95 Philadelphia Water Department, "Drinking Water Quality 2001," available online at www.phillywater.org/
wqr2001/wqr2001.htm. Last visited September 15, 2002. Published April 2002.96 Information derived from EPA, "Consumer Fact Sheet on Dichloromethane," available online at
www.epa.gov/safewater/dwh/c-voc/dichloro.html.97 Ibid.98 EPA, "Consumer Fact Sheet on DEHP," www.epa.gov/safewater/dwh/c-soc/phthalat.html.99 Ibid.100 EPA, "Consumer Fact Sheet on Ethylene Dibromide," available online at www.epa.gov/safewater/dwh/csoc/
ethylene.html.101 Ibid.
102 Ibid.103 Some of the haloacetic acids have national health goals of 0 and others have nonzero goals. For the sake of
simplicity and understandability, since there is a single haloactetic acid standard, and because it is essentially
chemically impossible under normal conditions in tap water to create one regulated haloacetic acid without creating
the others at some level, we have listed the national health goal as 0.104 Total trihalomethanes (TTHMs) consist of a sum of the levels of four closely related chemicals—chloroform,
dibromochloromethane, bromoform, and bromodichloromethane—which occur together at varying ratios when
water is chlorinated. The latter two TTHMs have health goals of 0. The EPApromulgated and then withdrew (after
a court decision) a 0 health goal for chloroform and has not yet issued a new goal for chloroform. Dibromochloromethane
has a health goal of 60 ppb. Since water systems generally report only the combined TTHM level, and since it is essentially chemically impossible to create one trihalomethane in tap water without some level of the others, we list the health goal for TTHMs as 0.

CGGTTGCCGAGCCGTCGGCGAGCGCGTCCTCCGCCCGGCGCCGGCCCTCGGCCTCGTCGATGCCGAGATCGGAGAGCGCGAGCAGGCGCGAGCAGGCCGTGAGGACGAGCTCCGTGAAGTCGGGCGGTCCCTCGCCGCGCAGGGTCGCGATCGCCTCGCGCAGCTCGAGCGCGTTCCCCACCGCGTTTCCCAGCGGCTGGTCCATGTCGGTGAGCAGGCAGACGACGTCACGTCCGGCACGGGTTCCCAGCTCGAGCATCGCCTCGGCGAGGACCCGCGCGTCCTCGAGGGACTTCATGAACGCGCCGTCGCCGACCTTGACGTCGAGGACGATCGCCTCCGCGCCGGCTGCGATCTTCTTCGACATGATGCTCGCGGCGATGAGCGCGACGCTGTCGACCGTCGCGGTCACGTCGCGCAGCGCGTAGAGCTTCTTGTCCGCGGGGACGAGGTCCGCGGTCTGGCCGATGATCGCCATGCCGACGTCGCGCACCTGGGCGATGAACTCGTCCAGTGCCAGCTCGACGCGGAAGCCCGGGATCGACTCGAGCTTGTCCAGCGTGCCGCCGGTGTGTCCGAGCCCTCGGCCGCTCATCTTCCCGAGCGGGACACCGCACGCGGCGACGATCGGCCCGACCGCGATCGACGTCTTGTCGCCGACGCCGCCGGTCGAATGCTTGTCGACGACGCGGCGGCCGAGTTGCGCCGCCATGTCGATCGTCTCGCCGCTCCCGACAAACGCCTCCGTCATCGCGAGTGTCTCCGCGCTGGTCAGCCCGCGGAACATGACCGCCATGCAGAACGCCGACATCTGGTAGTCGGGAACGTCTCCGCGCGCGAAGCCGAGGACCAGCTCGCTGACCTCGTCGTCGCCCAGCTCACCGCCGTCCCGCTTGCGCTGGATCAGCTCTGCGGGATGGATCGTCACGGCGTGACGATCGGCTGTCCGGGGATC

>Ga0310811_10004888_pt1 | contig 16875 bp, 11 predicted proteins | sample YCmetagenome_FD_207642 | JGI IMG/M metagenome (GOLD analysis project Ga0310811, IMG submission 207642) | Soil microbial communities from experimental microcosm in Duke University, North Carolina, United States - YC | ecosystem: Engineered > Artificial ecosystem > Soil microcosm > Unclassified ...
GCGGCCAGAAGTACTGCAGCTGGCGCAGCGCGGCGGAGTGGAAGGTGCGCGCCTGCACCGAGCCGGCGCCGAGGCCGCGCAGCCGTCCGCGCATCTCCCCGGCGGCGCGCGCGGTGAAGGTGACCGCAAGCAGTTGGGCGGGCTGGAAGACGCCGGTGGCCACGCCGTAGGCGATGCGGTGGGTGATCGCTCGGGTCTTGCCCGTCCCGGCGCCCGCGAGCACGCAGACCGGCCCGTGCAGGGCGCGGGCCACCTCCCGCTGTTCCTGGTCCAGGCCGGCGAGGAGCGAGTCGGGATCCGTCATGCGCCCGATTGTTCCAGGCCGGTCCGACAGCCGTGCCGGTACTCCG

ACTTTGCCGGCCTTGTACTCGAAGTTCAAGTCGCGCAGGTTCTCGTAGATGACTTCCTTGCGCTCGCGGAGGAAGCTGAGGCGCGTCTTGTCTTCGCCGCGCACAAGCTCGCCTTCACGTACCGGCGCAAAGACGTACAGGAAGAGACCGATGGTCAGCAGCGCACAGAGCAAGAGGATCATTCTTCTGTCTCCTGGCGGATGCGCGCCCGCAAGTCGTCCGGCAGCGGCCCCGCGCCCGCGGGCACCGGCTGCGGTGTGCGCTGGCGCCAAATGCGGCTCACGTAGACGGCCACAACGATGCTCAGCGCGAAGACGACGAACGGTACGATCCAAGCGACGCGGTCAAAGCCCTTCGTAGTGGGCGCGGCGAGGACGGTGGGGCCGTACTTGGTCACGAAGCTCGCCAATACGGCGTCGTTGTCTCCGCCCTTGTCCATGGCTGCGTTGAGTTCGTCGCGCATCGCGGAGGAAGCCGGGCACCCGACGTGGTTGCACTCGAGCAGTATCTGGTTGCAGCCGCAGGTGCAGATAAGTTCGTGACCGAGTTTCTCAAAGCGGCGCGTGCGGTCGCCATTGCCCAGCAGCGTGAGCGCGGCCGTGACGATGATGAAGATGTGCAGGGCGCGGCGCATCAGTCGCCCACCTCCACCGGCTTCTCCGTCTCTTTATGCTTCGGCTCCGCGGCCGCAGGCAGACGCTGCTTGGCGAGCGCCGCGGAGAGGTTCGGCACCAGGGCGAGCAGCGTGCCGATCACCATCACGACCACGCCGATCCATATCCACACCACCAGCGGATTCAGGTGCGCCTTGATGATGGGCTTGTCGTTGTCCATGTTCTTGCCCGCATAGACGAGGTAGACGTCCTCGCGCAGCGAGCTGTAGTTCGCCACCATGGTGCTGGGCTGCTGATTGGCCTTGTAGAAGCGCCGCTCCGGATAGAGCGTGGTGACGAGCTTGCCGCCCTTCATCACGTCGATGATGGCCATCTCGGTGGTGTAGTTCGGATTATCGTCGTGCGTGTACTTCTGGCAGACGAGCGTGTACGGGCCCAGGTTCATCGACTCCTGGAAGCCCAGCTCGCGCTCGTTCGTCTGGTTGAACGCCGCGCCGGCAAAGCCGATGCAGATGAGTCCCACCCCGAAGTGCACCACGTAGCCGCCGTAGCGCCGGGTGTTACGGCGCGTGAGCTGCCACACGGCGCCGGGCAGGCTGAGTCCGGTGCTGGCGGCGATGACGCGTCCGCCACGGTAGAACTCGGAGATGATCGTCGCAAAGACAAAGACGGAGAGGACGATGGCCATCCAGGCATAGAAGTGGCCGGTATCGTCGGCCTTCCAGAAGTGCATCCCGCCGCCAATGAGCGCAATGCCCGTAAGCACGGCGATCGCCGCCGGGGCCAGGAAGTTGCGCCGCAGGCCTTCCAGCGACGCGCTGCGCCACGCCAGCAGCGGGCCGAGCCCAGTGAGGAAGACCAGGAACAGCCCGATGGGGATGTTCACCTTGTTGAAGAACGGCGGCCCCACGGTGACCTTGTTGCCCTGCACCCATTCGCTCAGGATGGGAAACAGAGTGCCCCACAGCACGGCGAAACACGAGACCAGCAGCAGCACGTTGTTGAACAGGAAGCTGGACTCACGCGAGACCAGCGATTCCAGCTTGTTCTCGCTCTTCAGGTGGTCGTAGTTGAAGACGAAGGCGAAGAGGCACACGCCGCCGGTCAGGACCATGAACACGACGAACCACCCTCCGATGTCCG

105 See, e.g., K. P. Cantor, C. F. Lynch, M. E. Hildesheim, M. Dosemeci, J. Lubin, M. Alavanja, G. Craun. "Drinking water source and chlorination by-products. I. Risk of bladder cancer," Epidemiology (January 1998), 9(1): 21–28; M. E. Hildesheim, K. P. Cantor, C. F. Lynch, M. Dosemeci, J. Lubin, M. Alavanja, G. Craun. "Drinking water source and chlorination by-products. II. Risk of colon and rectal cancers," Epidemiology (January 1998), 9(1) 29-35; W. D. King, L. D. Marrett, C. G. Woolcott, "Case-control study of colon and rectal cancers and chlorination by-products in treated water," Cancer Epidemiology. Biomarkers Prev., (August 2000), 9(8): 813-8; C. B. Jsselmuiden, C. Gaydos, B. Feighner, W. L. Novakoski, D. Serwadda, L. H. Caris, D. Vlahov, G. W. Comstock, "Cancer of the pancreas and drinking water: a population-based case-control study in Washington County, Maryland," Am. J. Epidemiology. (October 1, 1992), 136(7): 836–42. For a review of this issue, see Erik Olson, et al., Trouble on Tap (NRDC, 1995); Erik Olson, et al., Bottled Water: Pure Drink or Pure Hype?(NRDC, 1999), available online at www.nrdc.org/water/drinking/bw/bwinx.asp; and EPAdraft, "Preamble for Stage 2 Disinfection By-products Regulation," available online at www.epa.gov/safewater/mdbp/st2dis-preamble.pdf.

106 K. P. Cantor, C. F. Lynch, M. E. Hildesheim, M. Dosemeci, J. Lubin, M. Alavanja, G. Craun, "Drinking water source and chlorination by-products in Iowa. III. Risk of brain cancer," Am. J. Epidemiology. (September 15, 1999), 150(6): 552–60.

107 C. Infante-Rivard, E. Olson, L. Jacques, P. Ayotte, "Drinking water contaminants and childhood leukemia,"
Epidemiology (January 2001,) 12(1): 13-9.

108 See M. J. Nieuwenhuijsen, M. B. Toledano, N. E. Eaton, J. Fawell, P. Elliott, "Chlorination disinfection byproducts
in water and their association with adverse reproductive outcomes: a review." Occupational and
Environmental Medicine (February 2000), 57(2): 73-85; F. Bove, Y. Shim, P. Zeitz, "Drinking water contaminants and
adverse pregnancy outcomes: a review," Environmental Health Perspectives (February 2002), (110 Suppl. 1):61–74.

109 K. Waller, S. H. Swan, et al., "Trihalomethanes in drinking water and spontaneous abortion," Epidemiology, (March 1998), 9(2): 134–140; S. H. Swan, K. Waller, et al., "A prospective study of spontaneous abortion: relation to amount and source of drinking water consumed in early pregnancy," Epidemiology (March 1998), 9(2): 126–133.

110 M. J. Nieuwenhuijsen, M. B. Toledano, N. E. Eaton, J. Fawell, P. Elliott, "Chlorination disinfection by-products in water and their association with adverse reproductive outcomes: a review," Occupational and Environmental Medicine (February 2000), 57(2): 73–85.

111 Ibid.

112 See Interim National Primary Drinking Water Regulation for Trihalomethanes, 44 Fed. Reg. 68624 (1979).

113 EPA, "National Primary Drinking Water Regulations: Disinfectants and Disinfection By-products," 63 Fed. Reg.
69389 (December 16, 1998).

114 Ibid.